How the Security Threat Landscape Will Evolve in 2013
Lamar Bailey

Where 2012 was a period of innovation amongst cybercriminals, 2013 is likely to go down in the darkware IT history books as a period of consolidation.The groups of attackers that will be delivering the main threats will be cyber-criminals, cyber-terrorists, political hacktivists and rogue employees—causing IT security professionals a number of headaches as never before.

Below are our top five threats, which we think you should be most aware of in 2013:

1. Adobe Acrobat and Reader Security Flaws

The first threat that IT professionals should be aware of is the recurrent problem of Adobe Acrobat and Reader security flaws.

Because much of Adobe’s code structures are designed to be executed across multiple platforms, this makes the process of enhancement a tricky one.

The solution to these vulnerabilities is the need to constantly patch—and stay on top of patches—in almost any computing environment.

2. SQL Injection Threats

The second threat identified is the problem of SQL injection attacks. The Lizamoon mass SQL attack vector was well used by cybercriminals and the principle behind the attack is that hackers exploit vulnerable web sites using an SQL injection, which then directs users to other sites containing malicious code. Mitigating the Lizamoon attack is not as easy as some vendors claim, as there are only a handful of products out there that were designed to secure databases. Of those, however, users report them to be effective security products.

3. Compromised and Malicious Websites

The third threat is the recurrent problem of compromised and malicious web sites. Whilst graphical web sites have been “around” since the mid-1990s, it has taken the evolution of HTML5 and other web technology advances to shift the threats/solutions balance up by more than a gear or two—and sadly in favor of the cybercriminals and hackers.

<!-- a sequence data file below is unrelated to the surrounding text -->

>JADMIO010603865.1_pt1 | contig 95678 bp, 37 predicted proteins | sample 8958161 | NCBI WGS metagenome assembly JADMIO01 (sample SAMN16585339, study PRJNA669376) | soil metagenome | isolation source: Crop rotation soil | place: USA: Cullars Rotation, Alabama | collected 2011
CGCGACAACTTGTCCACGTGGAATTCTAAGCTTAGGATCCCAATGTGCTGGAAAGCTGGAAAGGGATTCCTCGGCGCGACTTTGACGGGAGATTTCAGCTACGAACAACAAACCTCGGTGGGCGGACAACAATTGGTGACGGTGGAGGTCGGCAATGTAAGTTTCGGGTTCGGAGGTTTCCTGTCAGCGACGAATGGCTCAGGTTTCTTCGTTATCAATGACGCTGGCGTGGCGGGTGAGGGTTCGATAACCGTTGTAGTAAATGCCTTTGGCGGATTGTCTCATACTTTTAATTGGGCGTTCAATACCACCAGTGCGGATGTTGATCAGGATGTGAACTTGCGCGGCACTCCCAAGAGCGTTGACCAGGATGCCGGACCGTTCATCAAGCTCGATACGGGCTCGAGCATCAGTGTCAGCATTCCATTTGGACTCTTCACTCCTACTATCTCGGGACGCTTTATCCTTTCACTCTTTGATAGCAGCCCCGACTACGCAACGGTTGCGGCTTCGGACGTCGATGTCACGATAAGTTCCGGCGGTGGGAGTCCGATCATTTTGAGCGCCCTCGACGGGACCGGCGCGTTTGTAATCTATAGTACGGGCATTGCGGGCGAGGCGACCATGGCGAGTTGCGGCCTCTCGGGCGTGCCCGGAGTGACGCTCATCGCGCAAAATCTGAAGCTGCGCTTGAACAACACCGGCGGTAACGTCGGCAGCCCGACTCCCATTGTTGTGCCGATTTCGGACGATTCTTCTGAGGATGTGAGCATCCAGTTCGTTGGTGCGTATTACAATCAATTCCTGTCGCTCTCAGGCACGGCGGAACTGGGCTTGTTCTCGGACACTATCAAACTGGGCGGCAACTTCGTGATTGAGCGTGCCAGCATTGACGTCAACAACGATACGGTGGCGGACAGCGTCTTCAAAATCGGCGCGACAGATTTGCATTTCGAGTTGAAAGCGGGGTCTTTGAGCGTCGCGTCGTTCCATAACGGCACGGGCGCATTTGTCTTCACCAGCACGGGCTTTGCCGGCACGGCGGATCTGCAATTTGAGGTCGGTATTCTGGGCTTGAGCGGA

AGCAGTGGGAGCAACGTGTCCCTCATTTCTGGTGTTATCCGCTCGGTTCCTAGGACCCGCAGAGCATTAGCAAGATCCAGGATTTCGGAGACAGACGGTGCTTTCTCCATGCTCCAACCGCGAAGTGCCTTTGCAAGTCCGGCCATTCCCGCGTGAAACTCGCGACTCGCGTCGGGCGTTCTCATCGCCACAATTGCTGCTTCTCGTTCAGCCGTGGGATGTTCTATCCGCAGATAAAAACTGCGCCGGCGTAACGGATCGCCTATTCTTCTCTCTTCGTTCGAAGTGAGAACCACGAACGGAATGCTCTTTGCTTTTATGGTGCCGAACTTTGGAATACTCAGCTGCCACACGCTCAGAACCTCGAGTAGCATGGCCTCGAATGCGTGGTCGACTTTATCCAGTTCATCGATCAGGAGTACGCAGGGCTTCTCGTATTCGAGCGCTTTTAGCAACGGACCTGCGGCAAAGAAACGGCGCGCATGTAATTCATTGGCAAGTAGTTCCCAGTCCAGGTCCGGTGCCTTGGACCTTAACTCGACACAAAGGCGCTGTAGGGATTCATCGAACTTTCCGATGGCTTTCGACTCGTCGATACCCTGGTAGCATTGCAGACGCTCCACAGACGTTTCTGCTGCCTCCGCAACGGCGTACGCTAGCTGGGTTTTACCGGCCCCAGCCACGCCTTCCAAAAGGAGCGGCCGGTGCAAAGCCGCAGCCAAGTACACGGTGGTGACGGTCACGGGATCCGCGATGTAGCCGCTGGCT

While HTML 5 adds many new functionalities to improve the Internet experience, it also opens more doors for hackers to exploit.

These types of threats cause major issues, and also affect hardware, including wireless routers, printers, cameras and most database applications.

4. Exploit Kits

Next up is the recently evolved threat of exploit kits, of which the BlackHole kit is arguably the best known. Despite its near-legendary status amongst hackers, this kit was first released by a Russian hacker back in 2011. Since then it has gone on to become the number one web threat.

In June 2012, several security experts spotted that the zero-day flaw (CVE-2012-1889) could be exploited using Internet Explorer.

The solution to these kits is to subscribe to one of the main information feeds on kit exploits on the Internet, and use cloud information collation from your vendor to stay ahead of the threat pack.

Within a week of the zero-day flaw being discovered, a Metasploit module was released by cybercriminals, allowing them to tap the exploit. Later in June, Sophos spotted a similar set of exploit code had been added to the BlackHole exploit kit landing page.

The Mal/ExpJS code was notable for attempting to evade detection by being obfuscated using a complex methodology that relied on a web drive-by download attack vector as a means of infection.

5. Zero-Day Web Browser Threats

Our final threat is that of zero-day web browser threats.

In September 2012, several researchers warned of a new zero-day exploit for Internet Explorer, which—owing to its severity led to some firms advising users to switch to using another web browser until the security flaw was remediated by Microsoft.

The feature sets seen in that attack have also resulted in a new harvest of threats. The problem these threats pose is that the actual patching process takes time, as the software vendors—despite user criticism—really do need to check and verify those patches. HTML5, for example, creates its own set of problems.

Mitigating those problems is no easy task. It is important to understand that, if users have a given web browser client installed, it is down to the IT security department to decide on an effective strategy, such as enhancing the performance of intrusion protection systems.

 Conclusions and Recommendations

I hope this overview of the top five threats for 2013 has piqued your interest. The field of IT security threats—and mitigating them—is a constantly changing landscape—meaning it is important to patch, remediate and review your existing devices, as well as applying the same processes to your ongoing defenses and defense strategies.


Lamar Bailey is Director of Security Research and Development for nCircle.